Matsuura, Koji Research Core for Interdisciplinary Sciences, Okayama University
Hayashi, Nobuyoshi Okayama Couples Clinic
Kuroda, Yuka Research Core for Interdisciplinary Sciences, Okayama University
Takiue, Chisato Okayama Couples Clinic
Hirata, Rei Okayama Couples Clinic
Takenami, Mami Cardiovascular Physiology, Graduate School of Medicine, Dentistry and Pharmaceutical Sciences, Okayama University
Aoi, Yoko Okayama Couples Clinic
Yoshioka, Nanako Okayama Couples Clinic
Habara, Toshihiro Okayama Couples Clinic
Mukaida, Tetsunori Hiroshima HART Clinic
Naruse, Keiji Cardiovascular Physiology, Graduate School of Medicine, Dentistry and Pharmaceutical Sciences, Okayama University
Mammalian embryos experience not only hormonal but also mechanical stimuli, such as shear stress, compression and friction force in the Fallopian tube before nidation. In order to apply mechanical stimuli to embryos in a conventional IVF culture system, the tilting embryo culture system (TECS) was developed. The observed embryo images from the TECS suggest that the velocities and shear stresses of TECS embryos are similar to those experienced in the oviduct. Use of TECS enhanced the development rate to the blastocyst stage and significantly increased the cell number of mouse blastocysts (P < 0.05). Although not statistically significant, human thawed embryos showed slight improvement in development to the blastocyst stage following culture in TECS compared with static controls. Rates of blastocyst formation following culture in TECS were significantly improved in low-quality embryos and those embryos cultured under suboptimal conditions (P < 0.05). The TECS is proposed as a promising approach to improve embryo development and blastocyst formation by exposing embryos to mechanical stimuli similar to those in the Fallopian tube.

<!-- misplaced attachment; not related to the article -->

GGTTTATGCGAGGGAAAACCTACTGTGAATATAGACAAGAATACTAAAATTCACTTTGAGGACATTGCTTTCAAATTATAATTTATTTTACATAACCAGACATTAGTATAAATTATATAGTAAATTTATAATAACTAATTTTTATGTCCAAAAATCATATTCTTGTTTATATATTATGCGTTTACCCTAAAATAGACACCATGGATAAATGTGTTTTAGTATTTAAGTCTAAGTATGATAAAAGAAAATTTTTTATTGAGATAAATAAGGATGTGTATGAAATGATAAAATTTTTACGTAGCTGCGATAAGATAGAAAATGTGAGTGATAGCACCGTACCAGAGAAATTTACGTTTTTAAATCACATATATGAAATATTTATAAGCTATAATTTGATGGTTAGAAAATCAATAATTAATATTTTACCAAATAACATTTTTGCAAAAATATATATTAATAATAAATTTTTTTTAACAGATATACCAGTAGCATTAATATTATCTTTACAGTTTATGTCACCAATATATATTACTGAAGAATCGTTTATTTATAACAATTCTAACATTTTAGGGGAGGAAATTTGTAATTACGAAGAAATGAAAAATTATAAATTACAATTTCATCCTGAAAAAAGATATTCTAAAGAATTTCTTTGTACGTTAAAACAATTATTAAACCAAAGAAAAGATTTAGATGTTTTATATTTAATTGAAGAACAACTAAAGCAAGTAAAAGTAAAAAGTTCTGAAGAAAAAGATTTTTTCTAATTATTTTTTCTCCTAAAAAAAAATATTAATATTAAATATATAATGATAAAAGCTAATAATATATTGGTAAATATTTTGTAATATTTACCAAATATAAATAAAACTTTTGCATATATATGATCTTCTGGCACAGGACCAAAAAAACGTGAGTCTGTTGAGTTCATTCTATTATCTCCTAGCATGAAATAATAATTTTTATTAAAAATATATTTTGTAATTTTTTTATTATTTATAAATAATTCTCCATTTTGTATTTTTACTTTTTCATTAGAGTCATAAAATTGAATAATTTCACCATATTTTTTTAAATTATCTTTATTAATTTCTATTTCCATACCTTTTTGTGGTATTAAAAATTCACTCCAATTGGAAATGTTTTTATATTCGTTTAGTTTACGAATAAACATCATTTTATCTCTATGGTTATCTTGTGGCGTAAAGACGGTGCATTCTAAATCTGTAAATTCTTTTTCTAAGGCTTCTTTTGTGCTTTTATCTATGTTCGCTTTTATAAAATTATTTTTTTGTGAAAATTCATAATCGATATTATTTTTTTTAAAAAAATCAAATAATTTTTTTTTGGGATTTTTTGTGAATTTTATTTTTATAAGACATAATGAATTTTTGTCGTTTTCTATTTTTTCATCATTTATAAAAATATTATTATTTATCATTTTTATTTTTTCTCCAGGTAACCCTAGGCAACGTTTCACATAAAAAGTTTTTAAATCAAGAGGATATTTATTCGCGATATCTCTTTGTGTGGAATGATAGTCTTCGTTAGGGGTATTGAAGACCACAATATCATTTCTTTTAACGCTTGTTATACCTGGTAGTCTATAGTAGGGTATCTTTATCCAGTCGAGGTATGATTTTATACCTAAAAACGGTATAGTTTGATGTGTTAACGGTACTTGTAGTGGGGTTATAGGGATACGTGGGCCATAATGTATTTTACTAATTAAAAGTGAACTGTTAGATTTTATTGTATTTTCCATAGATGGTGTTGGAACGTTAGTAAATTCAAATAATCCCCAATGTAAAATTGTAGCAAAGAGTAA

tilting embryo culture system
Reproductive BioMedicine Online
Copyright © 2009 Reproductive Healthcare Ltd. Published by Elsevier Ltd. All rights reserved.
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